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Madison criminal defense lawyer Robert T. Ruth defends individuals accused of simple possession of controlled substances in Wisconsin. He has been a Wisconsin lawyer since 1993 and has devoted his law firm to criminal defense since then. He is well-versed in all aspects of criminal defense in Wisconsin and federal courts, from the initial stages of a case through direct appeal, petition for review or petition for certiorari and collateral attack. If you stand accused of possession of controlled substances in Wisconsin, let his experience in the courtroom, along with his commitment to his clients, go to work for you.

WI Drug Possession Lawyer - WI Drug Possession Attorney - Madison Drug Possession Lawyer - Madison Drug Possession Attorney

Possession, often called simple possession to distinguish it from possession with intent to deliver, is arguably the single most important concept in drug defense work, since it is at the core of most drug prosecutions. The definition of possession can be a tricky one. It may include the obvious situation of holding something in your hand. You may also be convicted of possessing a thing, however, that you have never even touched. The Wisconsin Jury Instructions define possession as follows:

Possessed means that the defendant knowingly had actual physical control of a substance. A substance is also in a person's possession if it is in an area over which the person had control and the person intends to exercise control over the substance. It is not required that a person own a substance in order to possess it. What is required is that the person exercise control over the substance. Possession may be shared with another person. If a person exercises control over a substance, the substance is in that person's possession, even though another person may also have similar control.

As far as the possession of drugs, the state also needs to prove that the substance in question is a control substance and that the accused knew or believed that the substance was a controlled substance.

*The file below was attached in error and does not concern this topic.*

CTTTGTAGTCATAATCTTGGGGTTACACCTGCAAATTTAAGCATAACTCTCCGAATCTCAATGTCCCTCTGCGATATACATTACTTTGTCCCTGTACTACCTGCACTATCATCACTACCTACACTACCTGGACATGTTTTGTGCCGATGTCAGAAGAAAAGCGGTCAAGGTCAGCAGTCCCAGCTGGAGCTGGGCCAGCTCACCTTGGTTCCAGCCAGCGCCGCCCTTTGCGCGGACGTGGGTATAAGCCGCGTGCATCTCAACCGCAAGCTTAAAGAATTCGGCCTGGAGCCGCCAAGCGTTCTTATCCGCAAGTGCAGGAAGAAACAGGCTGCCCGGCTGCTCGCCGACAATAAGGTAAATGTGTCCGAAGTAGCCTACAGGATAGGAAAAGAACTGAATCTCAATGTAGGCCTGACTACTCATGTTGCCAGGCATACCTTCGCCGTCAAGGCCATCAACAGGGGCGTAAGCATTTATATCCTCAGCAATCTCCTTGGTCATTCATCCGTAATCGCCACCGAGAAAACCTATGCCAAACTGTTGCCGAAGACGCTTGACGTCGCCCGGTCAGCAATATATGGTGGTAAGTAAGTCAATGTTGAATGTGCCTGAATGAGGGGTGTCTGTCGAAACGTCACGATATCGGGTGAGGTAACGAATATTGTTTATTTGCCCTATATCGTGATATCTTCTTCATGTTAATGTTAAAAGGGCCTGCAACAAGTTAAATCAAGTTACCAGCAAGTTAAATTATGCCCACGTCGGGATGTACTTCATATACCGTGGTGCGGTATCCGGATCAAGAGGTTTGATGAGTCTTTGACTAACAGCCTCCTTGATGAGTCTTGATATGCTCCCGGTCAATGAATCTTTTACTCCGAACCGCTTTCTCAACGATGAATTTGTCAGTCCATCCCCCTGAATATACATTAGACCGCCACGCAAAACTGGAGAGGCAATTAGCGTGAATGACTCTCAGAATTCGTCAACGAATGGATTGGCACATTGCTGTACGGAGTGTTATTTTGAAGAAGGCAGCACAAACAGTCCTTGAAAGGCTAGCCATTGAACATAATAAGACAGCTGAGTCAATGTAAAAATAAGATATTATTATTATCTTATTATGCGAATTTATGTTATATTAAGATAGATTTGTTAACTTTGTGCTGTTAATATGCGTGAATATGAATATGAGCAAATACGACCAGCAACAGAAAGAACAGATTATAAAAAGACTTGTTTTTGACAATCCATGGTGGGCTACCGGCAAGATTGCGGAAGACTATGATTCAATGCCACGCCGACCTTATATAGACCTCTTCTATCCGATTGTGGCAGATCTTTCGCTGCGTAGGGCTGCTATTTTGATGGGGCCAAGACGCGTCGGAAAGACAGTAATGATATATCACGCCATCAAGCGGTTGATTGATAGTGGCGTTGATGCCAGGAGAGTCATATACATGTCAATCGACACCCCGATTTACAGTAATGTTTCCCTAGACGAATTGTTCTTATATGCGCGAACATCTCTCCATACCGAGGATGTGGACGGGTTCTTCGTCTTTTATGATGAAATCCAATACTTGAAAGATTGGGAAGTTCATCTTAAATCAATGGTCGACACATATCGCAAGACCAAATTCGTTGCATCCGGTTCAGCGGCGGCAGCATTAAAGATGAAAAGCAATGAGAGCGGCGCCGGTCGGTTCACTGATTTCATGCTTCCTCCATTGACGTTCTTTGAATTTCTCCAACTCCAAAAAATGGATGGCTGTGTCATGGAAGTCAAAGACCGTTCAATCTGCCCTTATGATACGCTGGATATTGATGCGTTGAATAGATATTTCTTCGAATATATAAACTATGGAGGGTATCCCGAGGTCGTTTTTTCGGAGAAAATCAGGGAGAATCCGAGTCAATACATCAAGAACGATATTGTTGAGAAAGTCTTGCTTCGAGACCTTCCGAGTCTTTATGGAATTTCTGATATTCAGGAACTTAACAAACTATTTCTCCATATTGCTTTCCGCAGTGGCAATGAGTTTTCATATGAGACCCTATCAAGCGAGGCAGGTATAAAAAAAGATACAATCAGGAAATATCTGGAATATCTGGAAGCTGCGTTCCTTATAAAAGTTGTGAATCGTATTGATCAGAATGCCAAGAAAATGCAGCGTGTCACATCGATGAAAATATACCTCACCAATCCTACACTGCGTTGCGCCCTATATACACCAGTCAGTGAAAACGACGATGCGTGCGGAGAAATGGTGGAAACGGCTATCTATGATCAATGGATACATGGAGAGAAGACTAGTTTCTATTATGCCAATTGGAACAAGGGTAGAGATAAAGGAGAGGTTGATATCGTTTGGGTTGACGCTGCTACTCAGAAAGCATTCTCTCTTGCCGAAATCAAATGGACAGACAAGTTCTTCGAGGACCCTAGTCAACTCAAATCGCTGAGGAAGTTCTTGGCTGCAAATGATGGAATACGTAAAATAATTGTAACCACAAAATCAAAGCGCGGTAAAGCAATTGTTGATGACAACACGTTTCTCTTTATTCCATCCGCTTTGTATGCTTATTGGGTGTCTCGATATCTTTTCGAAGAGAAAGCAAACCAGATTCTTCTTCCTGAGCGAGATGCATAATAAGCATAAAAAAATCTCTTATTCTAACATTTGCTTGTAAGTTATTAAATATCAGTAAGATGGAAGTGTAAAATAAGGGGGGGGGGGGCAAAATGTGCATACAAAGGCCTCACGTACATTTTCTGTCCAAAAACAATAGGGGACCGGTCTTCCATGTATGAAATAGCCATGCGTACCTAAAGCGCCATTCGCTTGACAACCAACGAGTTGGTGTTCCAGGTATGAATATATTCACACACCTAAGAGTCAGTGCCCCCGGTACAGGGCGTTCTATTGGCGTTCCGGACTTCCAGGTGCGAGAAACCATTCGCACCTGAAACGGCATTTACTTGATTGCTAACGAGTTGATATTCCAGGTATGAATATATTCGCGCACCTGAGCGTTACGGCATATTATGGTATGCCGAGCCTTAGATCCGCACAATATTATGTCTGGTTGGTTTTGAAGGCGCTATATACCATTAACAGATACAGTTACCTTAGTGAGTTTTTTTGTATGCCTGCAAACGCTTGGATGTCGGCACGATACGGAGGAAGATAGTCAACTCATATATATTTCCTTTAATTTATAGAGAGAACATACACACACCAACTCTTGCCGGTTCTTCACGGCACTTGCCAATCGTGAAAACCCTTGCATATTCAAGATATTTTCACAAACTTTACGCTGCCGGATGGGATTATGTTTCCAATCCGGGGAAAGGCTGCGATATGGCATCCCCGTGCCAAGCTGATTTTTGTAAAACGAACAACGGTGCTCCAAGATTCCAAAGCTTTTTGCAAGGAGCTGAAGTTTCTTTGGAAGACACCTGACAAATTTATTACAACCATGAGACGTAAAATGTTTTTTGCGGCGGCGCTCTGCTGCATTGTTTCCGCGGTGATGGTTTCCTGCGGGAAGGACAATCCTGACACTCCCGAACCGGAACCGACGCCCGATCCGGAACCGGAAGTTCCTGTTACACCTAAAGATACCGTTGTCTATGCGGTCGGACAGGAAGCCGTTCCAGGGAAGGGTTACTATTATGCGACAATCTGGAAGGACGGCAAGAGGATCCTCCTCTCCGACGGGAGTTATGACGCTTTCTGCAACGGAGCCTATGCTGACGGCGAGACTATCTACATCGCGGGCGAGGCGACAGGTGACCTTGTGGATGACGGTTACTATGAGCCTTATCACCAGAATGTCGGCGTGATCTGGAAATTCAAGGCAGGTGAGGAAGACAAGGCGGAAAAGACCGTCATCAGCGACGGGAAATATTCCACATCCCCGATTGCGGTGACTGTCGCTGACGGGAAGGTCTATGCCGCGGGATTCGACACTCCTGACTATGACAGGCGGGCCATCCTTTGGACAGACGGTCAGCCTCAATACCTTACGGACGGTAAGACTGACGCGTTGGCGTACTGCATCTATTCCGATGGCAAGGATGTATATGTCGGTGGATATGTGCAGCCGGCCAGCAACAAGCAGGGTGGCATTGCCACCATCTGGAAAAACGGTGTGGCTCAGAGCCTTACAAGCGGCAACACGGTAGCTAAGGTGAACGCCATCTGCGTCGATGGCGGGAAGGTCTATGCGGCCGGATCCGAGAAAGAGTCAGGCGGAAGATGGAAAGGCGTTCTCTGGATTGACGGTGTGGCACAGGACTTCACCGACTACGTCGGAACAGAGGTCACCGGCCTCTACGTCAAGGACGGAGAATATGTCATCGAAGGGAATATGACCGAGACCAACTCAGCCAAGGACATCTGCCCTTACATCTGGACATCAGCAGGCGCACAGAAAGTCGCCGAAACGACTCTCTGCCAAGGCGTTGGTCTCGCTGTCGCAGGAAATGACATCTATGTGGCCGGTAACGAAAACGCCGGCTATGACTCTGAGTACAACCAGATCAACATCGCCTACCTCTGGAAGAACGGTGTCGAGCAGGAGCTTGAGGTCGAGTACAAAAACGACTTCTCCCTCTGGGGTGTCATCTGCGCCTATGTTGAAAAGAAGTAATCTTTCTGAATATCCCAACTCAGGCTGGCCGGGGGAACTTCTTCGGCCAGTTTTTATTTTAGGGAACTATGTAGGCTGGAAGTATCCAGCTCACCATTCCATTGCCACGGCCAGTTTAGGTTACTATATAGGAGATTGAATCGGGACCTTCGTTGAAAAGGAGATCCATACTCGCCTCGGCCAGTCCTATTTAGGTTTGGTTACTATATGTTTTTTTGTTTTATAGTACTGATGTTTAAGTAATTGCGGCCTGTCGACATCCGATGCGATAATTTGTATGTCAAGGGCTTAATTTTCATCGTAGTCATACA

Let's apply this definition to a few examples to get a better understanding of possible defenses. One typical scenario is that the police search a vehicle and find a controlled substance hidden in the vehicle somewhere. If you are the sole occupant of the vehicle, most likely the officer is going to conclude that you possess this controlled substance and arrest you for it. But wait. Just being in a vehicle with drugs hidden in it is not necessary enough to convict you. Remember, the state needs to provide every element of the offense beyond a reasonable doubt. Is there any proof that you knew that the drugs were hidden under the seat? If not, there is not enough evidence to convict. Was someone else recently in the vehicle? If so, that person may have hid the drugs in the car without your knowledge. Are there any fingerprints on the bag? The lack of identifiable prints does not necessarily disprove possession, since you may touch an object without leaving an identifiable fingerprint. The lack of a print, or even someone else's print, however, tends to direct the blame away from you. Is there any proof as to how long the bag has been hidden in the vehicle? If there is not, it is possible that it has been there for years, arguably lessening the likelihood that you knew about it.

Assume another example. The police stop you on the street and search your coat. Inside the breast pocket the officer finds a controlled substance. Is this illegal possession? Most likely the officer will say yes and arrest you. But under this scenario there are many unanswered questions that may defeat the case. Can the police prove that this is your coat? If it is not your coat, it is possible that you never even put your hand inside the breast pocket and had no idea what was in it. Can the police prove or disprove whether someone else recently wore the coat? Even if it is your coat, if someone else recently wore the coat it is possible that the person left the controlled substance in the pocket without your knowledge. Can the police prove that you knew that the container holding the controlled substance actually contained a controlled substance? For example, sometimes controlled substances are held in innocent containers like a cigarette pack. If someone handed you a cigarette pack that you believed only contained cigarettes, then even though you knowingly possessed the cigarette pack, you are innocent because you did not knowingly possess the controlled substance.

If you stand charged with possession of a controlled substance in Wisconsin, contact Madison drug possession defense attorney Robert T. Ruth for a free consultation to review possible defenses in your case.